Where are you COVID-wise?

We are at a crossroads when it comes to COVID, at least in the western world.  

Where are you at?  Please choose the choice that best describes you.

I have already had COVID (and may or may not get the vaccine).
37% (10 votes)
I have been vaccinated.
4% (1 vote)
I intend to be vaccinated.
33% (9 votes)
I have not had COVID and do not intend to be vaccinated.
19% (5 votes)
COVID is really no worse than the flu.
4% (1 vote)
4% (1 vote)
Total votes: 27
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There are 11 Comments

LGCarpenter's picture

My family recently went through the COVID journey.  Of eight in the household, six of us got it.  One in mid-2020, and five of us, one after the other, starting about three months ago.  Those in the younger generation were sick fairly mildly for a few days.  Both my wife and I were down for a week with continuing fatigue and sinus issues for 2-3 weeks more.

Mr. LaVern G. Carpenter

Proverbs 3:1-12

pvawter's picture

We all had COVID the weeks of Christmas and New Years. I don't intend to get the vaccine (but I have never gotten a flu shot, either). For us, COVID was less of a challenge than the flu.

dcbii's picture


My wife and I don't know for a fact we have had Covid, as we have never been tested, although early last year after international travel, we both came down with something flu-like, with a fever and fatigue for about 5 days.

If we don't get anything with similar symptoms or others that indicate possible Covid, we're still not going to get tested.

Vaccination is a bit more complicated.  Right now, we have no intention of going out to get vaccinated.  That may change if my job ends up requiring it, or if it's required for international travel.  If the authorities would change the mask policy to prohibit requiring masks of people that have been vaccinated, I might sign up.  Without any of those conditions, getting vaccinated is very low on my priority list and will stay that way.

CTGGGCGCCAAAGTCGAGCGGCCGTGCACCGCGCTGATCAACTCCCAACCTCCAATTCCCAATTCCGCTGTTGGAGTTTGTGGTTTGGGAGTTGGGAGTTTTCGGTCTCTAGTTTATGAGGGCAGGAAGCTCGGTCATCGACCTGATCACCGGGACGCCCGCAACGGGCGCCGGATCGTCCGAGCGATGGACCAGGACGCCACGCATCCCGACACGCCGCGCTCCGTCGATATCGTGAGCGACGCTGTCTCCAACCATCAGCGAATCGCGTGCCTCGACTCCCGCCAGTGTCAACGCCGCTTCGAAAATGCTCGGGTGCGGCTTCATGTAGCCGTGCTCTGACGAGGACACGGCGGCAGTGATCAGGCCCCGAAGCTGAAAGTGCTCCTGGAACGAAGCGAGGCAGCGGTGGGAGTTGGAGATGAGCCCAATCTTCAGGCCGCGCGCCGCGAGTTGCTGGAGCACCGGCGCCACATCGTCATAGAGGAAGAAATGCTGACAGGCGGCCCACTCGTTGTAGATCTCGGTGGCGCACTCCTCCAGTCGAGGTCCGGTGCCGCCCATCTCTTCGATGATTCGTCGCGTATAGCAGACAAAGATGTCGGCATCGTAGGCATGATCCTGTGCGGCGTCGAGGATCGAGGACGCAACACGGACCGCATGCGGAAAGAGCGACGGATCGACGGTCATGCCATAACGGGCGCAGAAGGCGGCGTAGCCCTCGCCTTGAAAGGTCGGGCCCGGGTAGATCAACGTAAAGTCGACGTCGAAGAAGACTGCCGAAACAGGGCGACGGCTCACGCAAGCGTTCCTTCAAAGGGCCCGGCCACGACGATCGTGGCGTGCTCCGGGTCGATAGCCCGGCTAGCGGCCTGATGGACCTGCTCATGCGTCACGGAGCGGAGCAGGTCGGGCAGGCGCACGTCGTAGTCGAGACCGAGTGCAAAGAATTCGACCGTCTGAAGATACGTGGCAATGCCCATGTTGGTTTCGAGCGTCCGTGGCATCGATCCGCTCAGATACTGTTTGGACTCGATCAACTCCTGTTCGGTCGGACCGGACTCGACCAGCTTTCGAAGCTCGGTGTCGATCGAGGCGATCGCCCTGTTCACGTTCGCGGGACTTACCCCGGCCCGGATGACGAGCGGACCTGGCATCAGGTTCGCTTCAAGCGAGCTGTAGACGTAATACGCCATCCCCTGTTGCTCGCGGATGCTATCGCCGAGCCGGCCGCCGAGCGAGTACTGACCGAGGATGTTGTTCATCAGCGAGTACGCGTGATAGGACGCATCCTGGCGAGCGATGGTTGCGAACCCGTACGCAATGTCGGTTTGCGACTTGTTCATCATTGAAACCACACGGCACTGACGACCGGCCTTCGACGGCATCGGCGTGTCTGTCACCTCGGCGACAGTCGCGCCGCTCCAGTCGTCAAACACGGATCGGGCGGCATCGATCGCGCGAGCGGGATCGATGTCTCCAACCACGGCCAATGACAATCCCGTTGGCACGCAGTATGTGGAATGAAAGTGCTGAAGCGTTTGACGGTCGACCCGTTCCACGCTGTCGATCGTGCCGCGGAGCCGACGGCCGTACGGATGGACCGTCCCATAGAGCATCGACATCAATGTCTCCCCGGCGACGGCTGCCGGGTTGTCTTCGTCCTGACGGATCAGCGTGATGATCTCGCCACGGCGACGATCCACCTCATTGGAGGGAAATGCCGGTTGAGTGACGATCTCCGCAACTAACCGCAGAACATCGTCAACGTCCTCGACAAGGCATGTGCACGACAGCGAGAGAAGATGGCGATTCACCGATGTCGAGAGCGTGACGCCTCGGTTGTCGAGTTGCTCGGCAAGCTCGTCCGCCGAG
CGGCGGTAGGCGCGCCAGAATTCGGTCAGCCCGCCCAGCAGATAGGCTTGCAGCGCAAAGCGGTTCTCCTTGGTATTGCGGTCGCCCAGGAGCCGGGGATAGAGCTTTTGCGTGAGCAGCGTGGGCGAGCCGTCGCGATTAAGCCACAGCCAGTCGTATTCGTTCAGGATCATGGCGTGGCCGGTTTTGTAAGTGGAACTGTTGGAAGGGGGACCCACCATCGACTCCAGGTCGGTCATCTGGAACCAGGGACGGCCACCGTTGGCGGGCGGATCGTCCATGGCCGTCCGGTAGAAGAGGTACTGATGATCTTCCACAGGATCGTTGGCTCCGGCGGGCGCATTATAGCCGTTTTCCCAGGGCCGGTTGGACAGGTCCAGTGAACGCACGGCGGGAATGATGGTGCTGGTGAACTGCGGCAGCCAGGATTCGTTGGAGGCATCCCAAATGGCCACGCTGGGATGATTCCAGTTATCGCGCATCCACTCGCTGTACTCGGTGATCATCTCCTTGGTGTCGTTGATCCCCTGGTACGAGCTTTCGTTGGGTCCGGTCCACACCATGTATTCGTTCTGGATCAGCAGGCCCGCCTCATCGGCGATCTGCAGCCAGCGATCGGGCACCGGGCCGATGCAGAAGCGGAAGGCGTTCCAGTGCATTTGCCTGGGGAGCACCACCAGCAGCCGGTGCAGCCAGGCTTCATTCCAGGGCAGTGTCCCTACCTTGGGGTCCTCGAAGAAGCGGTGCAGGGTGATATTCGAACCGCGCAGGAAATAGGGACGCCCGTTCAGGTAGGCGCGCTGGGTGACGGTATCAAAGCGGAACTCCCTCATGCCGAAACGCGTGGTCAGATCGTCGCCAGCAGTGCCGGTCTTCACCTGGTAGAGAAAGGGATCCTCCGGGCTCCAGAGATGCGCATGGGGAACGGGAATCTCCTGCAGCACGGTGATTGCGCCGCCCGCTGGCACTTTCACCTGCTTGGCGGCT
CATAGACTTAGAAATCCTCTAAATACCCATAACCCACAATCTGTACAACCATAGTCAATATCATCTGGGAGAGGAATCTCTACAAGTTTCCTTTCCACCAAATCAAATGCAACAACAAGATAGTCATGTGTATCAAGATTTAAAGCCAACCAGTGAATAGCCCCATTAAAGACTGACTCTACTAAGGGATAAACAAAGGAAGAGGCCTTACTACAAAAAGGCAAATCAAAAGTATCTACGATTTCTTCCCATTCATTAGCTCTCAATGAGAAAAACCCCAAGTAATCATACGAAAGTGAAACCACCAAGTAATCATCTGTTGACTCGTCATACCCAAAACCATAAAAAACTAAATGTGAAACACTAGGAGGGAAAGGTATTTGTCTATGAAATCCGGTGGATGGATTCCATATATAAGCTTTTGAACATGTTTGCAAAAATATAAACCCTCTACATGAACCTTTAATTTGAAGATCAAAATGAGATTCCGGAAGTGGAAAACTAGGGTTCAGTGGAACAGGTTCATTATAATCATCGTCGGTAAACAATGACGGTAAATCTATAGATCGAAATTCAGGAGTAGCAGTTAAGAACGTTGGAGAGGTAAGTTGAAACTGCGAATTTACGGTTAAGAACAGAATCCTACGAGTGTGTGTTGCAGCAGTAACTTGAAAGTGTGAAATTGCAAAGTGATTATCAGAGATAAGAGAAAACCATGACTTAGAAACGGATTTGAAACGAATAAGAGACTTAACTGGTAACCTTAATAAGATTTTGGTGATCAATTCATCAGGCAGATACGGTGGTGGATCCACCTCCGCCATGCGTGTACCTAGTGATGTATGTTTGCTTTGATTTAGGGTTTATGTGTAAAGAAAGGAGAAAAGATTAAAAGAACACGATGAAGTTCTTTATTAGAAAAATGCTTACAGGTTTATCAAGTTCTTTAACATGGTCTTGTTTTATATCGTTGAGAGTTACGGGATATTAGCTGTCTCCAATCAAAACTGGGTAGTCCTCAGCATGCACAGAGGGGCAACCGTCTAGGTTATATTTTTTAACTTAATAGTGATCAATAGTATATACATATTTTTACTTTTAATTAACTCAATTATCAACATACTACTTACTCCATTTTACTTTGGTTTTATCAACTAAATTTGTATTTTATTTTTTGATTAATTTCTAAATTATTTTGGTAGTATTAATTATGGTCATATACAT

Dave Barnhart

Mark_Smith's picture

To this day I still do not personally know one person who has gotten COVID. I guess I'm excluding the above posters because I do not really know them.

AndyE's picture

Somehow I got COVID in January.  No one else in the family, or my daughter's BJU roommate whom we picked up at the airport right before I got sick, has tested positive or been sick.  My wife works as a nurse and occasionally sees COVID patients. She gets tested about every week, always negative, and now she has both doses of the vaccine. I was signed up to get it but got sick and now have to wait.  I plan to get it as soon as I'm able.  My symptoms were pretty mild, mainly fatigue, slight fever, and headache. 

Bert Perry's picture

About a day napping for myself and my wife, two kids diagnosed but without much symptoms except my son lost his sense of smell, as did my wife and I, for a few days.  The only lingering thing was an irritation in my lungs for a couple of months, since abated.  My 101 year old grandmother and her 103 year old roommate also got it and recovered quickly--the nurses around them, half their age or less, all got it far worse (their nursing home was basically a COVID ward for a while) and were amazed how well they recovered.  I'm glad I've got some of my grandmother's genetics!

Regarding the vaccine, I'll listen to what my doctors recommend when they offer the vaccine to me.  My gut feeling is that if I have good odds of developing immunity and reducing the rate at which the disease progresses with a relatively minor risk to myself, I'll do it.